'World's toughest' code cracked!

A team of Swedish computer buffs has fought off thousands of rivals from around the world to crack what was billed as the toughest code challenge ever set.

LONDON -- A team of Swedish computer buffs has fought off thousands of rivals from around the world to crack what was billed as the toughest code challenge ever set.

It took the Swedes the equivalent of 70 years of computer time to decipher 10 increasingly difficult codes set by author Simon Singh in his international bestseller "The Code Book."

They ranged from ciphers dating back to ancient Greece through Victorian codes and the famed Nazi Enigma code machine from World War II.

"It is the toughest code that has ever been cracked," Singh said on Thursday before handing over the first prize check for 10,000 pounds ($15,000) to the team headed by Fredrik Almgren.

Schoolboys to professors
Almgren works on Internet security. He solved the puzzle with software developer Torbjorn Granlund and a trio of computer buffs from the Royal Institute of Technology in Stockholm.

The challenge had obsessed thousands of codebreakers around the world. They even set up their own web site, which attracted 2,500 fans, from a 14-year-old schoolboy to math professors.

Singh, believing that the ultimate prize was out of their reach, had already given a 1,000-pound prize to two computer buffs who had cracked the first nine codes. But then the Swedes came through with the solution to the final "512 bit" code.

Singh, who has a doctorate in physics from Cambridge University, took two years to create the brain teasers with Dr. Paul Leyland, who works for Microsoft in Cambridge.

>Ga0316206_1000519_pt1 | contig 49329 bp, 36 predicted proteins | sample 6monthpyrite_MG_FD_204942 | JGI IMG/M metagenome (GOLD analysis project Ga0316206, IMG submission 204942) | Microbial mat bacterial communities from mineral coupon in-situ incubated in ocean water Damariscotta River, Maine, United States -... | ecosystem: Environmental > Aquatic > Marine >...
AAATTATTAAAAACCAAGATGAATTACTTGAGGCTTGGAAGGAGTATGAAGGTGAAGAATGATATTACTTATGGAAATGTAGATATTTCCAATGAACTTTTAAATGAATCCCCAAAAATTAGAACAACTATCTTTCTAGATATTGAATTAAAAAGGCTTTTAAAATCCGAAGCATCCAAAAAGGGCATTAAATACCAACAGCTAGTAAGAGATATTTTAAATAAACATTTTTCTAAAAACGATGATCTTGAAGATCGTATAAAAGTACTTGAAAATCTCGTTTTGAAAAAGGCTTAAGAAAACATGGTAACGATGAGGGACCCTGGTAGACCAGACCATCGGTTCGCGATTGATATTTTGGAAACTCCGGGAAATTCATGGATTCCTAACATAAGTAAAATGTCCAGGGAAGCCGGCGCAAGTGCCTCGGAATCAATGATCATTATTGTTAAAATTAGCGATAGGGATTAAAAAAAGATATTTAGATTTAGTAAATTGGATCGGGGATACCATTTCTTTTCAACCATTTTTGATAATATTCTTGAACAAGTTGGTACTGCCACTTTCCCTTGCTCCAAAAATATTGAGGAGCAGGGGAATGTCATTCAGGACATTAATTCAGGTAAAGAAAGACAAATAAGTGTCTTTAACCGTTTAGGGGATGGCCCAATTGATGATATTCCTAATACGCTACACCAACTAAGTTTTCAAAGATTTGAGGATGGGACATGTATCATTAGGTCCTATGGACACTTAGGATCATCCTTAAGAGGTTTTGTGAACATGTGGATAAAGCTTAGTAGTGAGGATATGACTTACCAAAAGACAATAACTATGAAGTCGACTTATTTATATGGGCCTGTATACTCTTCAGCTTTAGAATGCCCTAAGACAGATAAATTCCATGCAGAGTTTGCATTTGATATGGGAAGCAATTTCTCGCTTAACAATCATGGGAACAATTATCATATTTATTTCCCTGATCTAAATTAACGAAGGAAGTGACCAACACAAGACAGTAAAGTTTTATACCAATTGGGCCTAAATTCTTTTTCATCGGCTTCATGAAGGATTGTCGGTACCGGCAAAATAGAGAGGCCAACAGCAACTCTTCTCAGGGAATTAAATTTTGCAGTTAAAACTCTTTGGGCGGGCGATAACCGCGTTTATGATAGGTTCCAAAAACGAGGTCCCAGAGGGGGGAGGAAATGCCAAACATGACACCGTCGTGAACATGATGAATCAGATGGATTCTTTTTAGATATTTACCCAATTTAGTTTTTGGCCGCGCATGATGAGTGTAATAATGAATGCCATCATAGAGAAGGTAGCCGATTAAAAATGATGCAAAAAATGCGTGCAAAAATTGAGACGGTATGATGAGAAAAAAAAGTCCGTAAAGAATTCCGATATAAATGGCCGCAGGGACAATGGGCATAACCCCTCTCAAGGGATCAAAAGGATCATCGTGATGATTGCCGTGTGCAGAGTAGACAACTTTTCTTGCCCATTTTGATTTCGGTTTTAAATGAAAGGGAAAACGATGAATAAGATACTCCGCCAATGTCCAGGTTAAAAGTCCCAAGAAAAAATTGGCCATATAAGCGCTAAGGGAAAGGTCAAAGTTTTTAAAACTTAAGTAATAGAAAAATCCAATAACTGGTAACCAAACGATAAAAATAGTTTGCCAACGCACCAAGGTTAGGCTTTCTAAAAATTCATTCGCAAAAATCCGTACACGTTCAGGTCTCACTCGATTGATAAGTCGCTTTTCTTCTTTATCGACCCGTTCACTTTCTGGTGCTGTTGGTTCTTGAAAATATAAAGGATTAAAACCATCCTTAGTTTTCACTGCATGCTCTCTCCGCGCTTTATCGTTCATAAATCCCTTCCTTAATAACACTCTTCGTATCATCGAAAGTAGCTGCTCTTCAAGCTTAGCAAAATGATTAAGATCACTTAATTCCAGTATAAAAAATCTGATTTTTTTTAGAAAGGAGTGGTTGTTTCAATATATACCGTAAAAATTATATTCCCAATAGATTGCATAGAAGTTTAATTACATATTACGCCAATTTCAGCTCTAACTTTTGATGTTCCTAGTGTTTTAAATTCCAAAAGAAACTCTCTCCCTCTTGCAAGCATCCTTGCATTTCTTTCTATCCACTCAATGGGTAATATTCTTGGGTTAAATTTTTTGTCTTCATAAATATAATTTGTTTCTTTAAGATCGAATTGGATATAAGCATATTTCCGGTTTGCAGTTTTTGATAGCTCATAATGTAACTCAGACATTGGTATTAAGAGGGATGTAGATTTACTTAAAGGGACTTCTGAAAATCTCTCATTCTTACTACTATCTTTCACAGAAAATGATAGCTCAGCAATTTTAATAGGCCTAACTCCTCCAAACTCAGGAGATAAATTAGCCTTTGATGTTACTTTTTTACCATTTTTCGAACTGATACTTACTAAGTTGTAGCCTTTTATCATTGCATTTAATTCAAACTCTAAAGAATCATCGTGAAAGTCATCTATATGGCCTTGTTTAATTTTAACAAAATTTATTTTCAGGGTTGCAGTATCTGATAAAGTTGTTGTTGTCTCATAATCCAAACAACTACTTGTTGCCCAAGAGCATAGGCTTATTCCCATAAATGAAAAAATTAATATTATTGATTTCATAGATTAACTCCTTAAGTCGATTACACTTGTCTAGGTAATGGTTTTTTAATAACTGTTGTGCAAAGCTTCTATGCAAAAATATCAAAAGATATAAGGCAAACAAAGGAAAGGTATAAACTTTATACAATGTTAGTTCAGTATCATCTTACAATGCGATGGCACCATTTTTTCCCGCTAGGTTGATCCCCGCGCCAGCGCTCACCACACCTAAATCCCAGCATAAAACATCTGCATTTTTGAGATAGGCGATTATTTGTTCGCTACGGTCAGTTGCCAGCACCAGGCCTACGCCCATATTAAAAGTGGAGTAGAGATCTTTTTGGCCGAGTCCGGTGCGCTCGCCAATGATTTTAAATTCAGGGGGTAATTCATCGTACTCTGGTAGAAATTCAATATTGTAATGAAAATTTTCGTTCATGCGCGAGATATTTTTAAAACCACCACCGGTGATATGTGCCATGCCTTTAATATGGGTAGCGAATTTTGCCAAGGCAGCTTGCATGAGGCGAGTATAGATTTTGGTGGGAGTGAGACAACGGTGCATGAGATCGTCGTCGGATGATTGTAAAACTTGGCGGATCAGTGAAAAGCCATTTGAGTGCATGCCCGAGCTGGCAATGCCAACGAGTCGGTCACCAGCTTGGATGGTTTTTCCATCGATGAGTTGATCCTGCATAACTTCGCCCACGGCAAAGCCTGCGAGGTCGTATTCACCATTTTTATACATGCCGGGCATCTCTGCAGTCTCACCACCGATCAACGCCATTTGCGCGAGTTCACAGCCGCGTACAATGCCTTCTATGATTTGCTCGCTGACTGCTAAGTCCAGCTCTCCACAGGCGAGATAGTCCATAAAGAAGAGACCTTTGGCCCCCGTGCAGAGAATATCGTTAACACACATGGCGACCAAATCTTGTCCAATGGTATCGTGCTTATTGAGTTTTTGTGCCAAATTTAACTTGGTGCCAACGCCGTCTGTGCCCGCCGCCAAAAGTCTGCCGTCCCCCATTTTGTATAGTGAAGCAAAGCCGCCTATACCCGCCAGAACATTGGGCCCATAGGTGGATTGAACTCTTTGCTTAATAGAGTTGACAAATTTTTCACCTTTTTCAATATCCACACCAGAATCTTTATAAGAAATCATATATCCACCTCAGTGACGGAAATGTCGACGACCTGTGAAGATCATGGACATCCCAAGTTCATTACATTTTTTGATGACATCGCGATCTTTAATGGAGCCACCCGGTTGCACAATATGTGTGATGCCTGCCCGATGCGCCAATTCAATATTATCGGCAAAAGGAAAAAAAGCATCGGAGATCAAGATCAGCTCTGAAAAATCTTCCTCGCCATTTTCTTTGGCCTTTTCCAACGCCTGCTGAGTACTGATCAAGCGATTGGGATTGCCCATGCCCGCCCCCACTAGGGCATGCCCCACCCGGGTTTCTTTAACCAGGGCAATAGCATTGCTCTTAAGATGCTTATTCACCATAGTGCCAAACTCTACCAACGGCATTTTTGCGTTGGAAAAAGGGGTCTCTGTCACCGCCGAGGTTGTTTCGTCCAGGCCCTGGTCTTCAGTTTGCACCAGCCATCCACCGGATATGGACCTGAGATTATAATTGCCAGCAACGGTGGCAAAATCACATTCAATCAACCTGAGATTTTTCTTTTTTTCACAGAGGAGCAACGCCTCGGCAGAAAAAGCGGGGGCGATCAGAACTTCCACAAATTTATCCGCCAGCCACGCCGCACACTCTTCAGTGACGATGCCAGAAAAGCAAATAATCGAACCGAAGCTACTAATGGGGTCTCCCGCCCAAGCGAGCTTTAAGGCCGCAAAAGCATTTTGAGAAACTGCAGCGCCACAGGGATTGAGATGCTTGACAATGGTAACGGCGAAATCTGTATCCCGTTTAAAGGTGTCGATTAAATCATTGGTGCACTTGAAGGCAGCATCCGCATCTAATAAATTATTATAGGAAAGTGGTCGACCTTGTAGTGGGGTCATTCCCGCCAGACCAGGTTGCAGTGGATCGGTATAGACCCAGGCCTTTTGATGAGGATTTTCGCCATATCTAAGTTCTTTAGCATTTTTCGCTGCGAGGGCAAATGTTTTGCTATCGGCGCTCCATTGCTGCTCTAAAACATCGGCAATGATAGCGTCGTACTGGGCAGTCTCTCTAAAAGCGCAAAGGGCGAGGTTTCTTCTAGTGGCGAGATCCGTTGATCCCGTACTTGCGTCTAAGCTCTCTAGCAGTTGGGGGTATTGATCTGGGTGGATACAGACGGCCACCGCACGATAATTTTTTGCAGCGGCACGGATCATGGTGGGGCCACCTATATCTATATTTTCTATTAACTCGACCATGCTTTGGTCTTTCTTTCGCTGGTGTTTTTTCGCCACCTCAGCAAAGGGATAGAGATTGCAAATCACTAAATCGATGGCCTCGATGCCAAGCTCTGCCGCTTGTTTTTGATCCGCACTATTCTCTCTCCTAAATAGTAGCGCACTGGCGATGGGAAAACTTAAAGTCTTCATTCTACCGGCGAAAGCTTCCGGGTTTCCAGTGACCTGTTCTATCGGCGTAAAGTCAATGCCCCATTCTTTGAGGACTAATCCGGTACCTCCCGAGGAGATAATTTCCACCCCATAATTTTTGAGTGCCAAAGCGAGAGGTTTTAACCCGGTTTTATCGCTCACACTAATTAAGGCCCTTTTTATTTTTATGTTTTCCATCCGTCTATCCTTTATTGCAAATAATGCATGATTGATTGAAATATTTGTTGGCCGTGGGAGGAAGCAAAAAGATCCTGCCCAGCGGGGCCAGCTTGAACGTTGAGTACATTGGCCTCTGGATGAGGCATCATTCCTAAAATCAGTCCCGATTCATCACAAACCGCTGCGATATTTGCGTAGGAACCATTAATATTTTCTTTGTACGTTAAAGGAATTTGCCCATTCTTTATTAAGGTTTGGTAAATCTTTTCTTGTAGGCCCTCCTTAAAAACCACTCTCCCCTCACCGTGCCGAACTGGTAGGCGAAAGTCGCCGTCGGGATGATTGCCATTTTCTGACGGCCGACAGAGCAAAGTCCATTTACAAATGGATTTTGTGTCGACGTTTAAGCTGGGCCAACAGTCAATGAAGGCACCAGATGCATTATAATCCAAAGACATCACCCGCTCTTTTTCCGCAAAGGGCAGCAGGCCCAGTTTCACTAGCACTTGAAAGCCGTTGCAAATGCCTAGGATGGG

They worked in total secrecy. "I regularly went into my little garden, dipped the relevant papers in molten wax and set them alight," Singh told Thursday's Daily Telegraph.

A hard grind
Almgren admitted that it was a long, hard grind and the Swedish team was tempted to abandon ship at times.

"The first stages were very simple, but at one point we thought we wouldn't get any further than stage eight," he told BBC radio.

"When you do come to the 10th stage, it is a question of heavy mathematics and rather difficult algorithms that I don't even claim to understand myself."

The cipher the team finally cracked is similar to the online security used by Internet banking and shopping outlets. But Singh argued that this did not mean Internet security had been compromised.

"It is the sort of thing that some people do use on the Internet for Internet security," Singh said.

"That doesn't necessarily mean that Internet security is invalid because it took a year for a team of Swedes to crack this with some very sophisticated computers."

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